Hutu rebels opposed to Burundi's power-sharing government have been meeting senior Tutsi government figures at a secret location in Nairobi.
President Ndayizeye, a Hutu, has not been able to end the war
The first talks between the two sides began on Saturday, although the rebels refuse to recognise the government.
On Sunday, two rebels belonging to the main Hutu group arrived in the capital to take up their ministerial posts.
Some 300,000 people died in a brutal 10-year civil war between Hutu rebels and the Tutsi-dominated army.
In the Kenyan capital, a spokesman for the National Liberation Forces said they did not recognise the legitimacy of the government, and were meeting officials and military leaders merely in their capacity as members of the Tutsi minority.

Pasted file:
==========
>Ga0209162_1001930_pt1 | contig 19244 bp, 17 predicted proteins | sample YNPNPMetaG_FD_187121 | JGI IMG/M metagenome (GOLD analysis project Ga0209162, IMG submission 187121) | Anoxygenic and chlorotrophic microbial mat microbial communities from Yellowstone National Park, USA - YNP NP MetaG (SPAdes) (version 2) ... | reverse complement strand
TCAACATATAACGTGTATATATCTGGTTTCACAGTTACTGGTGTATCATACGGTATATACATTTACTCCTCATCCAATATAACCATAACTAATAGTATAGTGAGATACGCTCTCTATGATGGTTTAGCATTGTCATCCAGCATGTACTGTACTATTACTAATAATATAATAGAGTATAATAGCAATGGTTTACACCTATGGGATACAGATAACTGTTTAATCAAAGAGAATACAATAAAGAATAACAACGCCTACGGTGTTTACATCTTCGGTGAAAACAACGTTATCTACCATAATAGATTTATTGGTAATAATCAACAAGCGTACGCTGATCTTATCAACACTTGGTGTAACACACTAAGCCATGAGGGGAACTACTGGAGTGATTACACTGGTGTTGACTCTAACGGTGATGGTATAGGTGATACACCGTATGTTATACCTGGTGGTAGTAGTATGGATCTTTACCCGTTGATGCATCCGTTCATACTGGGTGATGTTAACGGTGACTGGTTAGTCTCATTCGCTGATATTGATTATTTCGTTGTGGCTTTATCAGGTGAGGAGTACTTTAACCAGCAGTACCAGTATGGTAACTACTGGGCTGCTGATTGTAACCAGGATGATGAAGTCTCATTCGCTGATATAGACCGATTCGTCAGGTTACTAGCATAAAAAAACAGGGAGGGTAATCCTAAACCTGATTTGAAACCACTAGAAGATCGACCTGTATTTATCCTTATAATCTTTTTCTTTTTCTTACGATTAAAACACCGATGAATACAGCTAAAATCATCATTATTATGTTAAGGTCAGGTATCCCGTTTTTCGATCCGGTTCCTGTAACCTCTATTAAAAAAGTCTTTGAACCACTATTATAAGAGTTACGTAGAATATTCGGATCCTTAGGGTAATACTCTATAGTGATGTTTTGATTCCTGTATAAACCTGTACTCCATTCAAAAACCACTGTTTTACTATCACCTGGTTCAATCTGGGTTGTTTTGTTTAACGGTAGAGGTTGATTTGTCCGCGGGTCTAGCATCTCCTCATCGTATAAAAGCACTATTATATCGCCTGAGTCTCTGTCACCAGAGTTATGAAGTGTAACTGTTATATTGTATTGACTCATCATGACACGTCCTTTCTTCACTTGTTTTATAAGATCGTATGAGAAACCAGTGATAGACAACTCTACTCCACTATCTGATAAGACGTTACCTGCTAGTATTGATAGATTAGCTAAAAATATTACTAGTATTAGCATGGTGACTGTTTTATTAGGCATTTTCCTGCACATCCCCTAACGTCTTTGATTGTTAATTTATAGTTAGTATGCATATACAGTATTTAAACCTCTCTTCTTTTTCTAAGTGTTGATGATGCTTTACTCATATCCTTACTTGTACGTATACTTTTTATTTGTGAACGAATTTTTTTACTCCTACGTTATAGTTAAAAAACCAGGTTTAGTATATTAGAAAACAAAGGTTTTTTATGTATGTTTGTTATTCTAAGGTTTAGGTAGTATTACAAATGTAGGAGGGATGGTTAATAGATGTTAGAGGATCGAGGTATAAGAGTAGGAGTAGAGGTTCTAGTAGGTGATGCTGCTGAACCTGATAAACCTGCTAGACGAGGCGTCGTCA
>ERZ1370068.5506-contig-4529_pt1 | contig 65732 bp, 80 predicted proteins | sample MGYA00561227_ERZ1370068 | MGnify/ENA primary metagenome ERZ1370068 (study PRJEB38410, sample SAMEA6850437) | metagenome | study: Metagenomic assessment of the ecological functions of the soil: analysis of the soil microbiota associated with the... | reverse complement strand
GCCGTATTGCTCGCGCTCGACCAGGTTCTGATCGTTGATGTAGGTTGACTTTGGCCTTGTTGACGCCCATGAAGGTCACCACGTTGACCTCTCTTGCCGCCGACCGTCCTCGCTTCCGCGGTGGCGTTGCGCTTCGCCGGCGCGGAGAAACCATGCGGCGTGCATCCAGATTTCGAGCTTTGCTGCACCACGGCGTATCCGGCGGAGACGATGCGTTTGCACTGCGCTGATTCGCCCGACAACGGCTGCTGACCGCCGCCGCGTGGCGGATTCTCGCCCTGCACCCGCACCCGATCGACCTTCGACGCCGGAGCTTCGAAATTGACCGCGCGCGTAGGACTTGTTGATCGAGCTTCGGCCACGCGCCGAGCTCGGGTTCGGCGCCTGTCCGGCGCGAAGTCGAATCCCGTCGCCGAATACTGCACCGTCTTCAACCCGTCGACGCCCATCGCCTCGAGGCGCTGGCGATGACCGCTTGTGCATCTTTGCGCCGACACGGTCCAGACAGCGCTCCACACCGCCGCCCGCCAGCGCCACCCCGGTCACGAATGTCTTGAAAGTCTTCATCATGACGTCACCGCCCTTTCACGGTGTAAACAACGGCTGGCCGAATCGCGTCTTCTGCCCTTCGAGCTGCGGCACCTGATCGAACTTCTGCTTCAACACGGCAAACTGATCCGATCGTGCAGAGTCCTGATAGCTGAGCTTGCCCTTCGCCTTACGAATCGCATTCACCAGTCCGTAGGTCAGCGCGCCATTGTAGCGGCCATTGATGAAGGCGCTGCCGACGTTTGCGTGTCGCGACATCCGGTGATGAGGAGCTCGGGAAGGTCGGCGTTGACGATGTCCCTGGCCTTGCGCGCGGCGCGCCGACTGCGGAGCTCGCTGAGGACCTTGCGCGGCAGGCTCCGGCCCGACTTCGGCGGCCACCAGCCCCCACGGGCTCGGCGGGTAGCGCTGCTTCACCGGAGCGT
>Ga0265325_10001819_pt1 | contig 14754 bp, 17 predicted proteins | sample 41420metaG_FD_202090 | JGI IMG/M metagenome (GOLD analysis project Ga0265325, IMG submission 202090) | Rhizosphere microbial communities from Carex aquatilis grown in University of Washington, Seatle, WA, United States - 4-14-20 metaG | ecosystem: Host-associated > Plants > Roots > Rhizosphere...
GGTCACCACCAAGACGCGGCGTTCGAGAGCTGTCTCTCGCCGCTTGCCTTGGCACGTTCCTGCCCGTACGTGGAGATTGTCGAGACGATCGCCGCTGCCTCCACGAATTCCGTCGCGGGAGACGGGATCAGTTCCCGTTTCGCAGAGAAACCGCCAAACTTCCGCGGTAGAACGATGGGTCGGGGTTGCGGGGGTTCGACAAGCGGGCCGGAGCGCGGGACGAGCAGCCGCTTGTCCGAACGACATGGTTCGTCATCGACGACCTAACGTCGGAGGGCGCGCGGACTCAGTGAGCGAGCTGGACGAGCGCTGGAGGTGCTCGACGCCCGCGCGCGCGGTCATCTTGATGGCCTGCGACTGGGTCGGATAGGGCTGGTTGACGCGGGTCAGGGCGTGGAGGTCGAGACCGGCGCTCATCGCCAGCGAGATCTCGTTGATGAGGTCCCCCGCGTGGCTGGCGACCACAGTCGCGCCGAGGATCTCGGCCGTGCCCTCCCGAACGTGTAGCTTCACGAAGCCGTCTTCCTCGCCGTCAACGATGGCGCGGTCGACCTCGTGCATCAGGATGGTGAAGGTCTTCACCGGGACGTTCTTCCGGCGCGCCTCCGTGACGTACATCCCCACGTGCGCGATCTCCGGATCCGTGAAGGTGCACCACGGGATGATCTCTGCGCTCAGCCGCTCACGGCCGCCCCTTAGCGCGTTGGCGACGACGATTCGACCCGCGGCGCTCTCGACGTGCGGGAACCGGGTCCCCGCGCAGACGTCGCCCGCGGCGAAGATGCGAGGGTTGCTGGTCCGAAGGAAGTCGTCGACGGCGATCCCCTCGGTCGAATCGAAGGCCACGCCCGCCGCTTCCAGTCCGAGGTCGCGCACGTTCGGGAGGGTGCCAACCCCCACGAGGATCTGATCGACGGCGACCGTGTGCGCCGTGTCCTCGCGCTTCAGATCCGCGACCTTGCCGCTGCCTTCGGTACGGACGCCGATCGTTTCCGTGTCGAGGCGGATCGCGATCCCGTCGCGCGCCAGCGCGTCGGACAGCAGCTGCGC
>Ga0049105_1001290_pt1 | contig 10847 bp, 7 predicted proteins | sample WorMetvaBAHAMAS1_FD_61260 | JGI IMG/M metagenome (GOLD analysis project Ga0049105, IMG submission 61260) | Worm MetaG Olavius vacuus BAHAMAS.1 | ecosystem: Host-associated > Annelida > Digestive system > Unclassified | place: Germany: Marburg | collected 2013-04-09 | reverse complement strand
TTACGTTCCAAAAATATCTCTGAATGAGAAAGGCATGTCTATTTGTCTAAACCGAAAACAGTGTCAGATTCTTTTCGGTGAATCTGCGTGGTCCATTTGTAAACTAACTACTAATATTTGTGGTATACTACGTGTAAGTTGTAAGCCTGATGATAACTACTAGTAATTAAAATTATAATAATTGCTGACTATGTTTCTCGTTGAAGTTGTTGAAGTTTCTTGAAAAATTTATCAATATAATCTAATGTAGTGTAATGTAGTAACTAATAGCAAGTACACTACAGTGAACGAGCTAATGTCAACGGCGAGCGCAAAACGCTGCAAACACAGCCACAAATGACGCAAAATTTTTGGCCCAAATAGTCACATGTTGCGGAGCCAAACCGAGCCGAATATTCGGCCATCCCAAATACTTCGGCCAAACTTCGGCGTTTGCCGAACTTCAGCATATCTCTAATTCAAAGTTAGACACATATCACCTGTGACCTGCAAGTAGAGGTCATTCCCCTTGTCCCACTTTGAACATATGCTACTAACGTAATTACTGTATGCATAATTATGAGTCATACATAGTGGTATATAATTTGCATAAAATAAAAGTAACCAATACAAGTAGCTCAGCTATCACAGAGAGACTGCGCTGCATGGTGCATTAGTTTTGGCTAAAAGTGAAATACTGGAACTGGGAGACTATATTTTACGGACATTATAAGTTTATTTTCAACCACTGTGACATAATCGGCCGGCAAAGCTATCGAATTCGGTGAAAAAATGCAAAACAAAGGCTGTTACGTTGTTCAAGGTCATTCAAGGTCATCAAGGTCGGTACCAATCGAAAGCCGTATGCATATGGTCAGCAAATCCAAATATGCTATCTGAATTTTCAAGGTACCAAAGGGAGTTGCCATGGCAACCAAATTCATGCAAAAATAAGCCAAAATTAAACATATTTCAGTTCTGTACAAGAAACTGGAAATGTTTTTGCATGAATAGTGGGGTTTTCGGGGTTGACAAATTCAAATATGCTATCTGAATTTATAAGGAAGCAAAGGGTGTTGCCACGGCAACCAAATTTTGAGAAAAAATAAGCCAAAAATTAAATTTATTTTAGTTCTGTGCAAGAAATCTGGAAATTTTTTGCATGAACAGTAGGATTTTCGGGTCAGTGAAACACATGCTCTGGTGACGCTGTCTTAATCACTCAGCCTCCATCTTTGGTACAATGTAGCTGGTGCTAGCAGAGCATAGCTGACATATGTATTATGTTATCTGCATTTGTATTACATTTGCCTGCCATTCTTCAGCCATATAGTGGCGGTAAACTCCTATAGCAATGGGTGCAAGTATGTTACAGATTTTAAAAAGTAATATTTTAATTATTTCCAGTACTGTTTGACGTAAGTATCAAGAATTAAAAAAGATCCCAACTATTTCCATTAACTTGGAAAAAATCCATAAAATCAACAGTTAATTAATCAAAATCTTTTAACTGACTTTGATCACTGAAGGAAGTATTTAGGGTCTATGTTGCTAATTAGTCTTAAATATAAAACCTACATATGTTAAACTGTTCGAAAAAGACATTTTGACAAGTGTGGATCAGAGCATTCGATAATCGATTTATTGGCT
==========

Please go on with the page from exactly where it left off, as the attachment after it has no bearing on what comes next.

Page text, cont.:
"We are not negotiating with the government of President Domitien Ndayizeye, but with Tutsi delegates," FNL spokesman Pasteur Habimana told AFP news agency.
But in Bujumbura, the new FDD ministers said they were happy to return home from exile under the terms of a peace agreement reached with the FDD earlier this month.
The new interior minister, Simon Nyandwi, said it was important Burundians moved away from what had divided them.
4 FDD ministers
40% of army officers
Second assembly vice-president
Assembly deputy secretary general
35% of a new police force
35% of vacant secret service posts
FDD fighters to be demobilised
New communications minister, Onesime Nduwimana, said he wanted to restore confidence between the authorities and journalists.
Several more senior FDD officials are expected in Bujumbura by the end of the week, including FDD leader Pierre Nkurunziza.
With the arrival of the FDD ministers, optimism is growing that long-running efforts to secure peace may finally be paying off.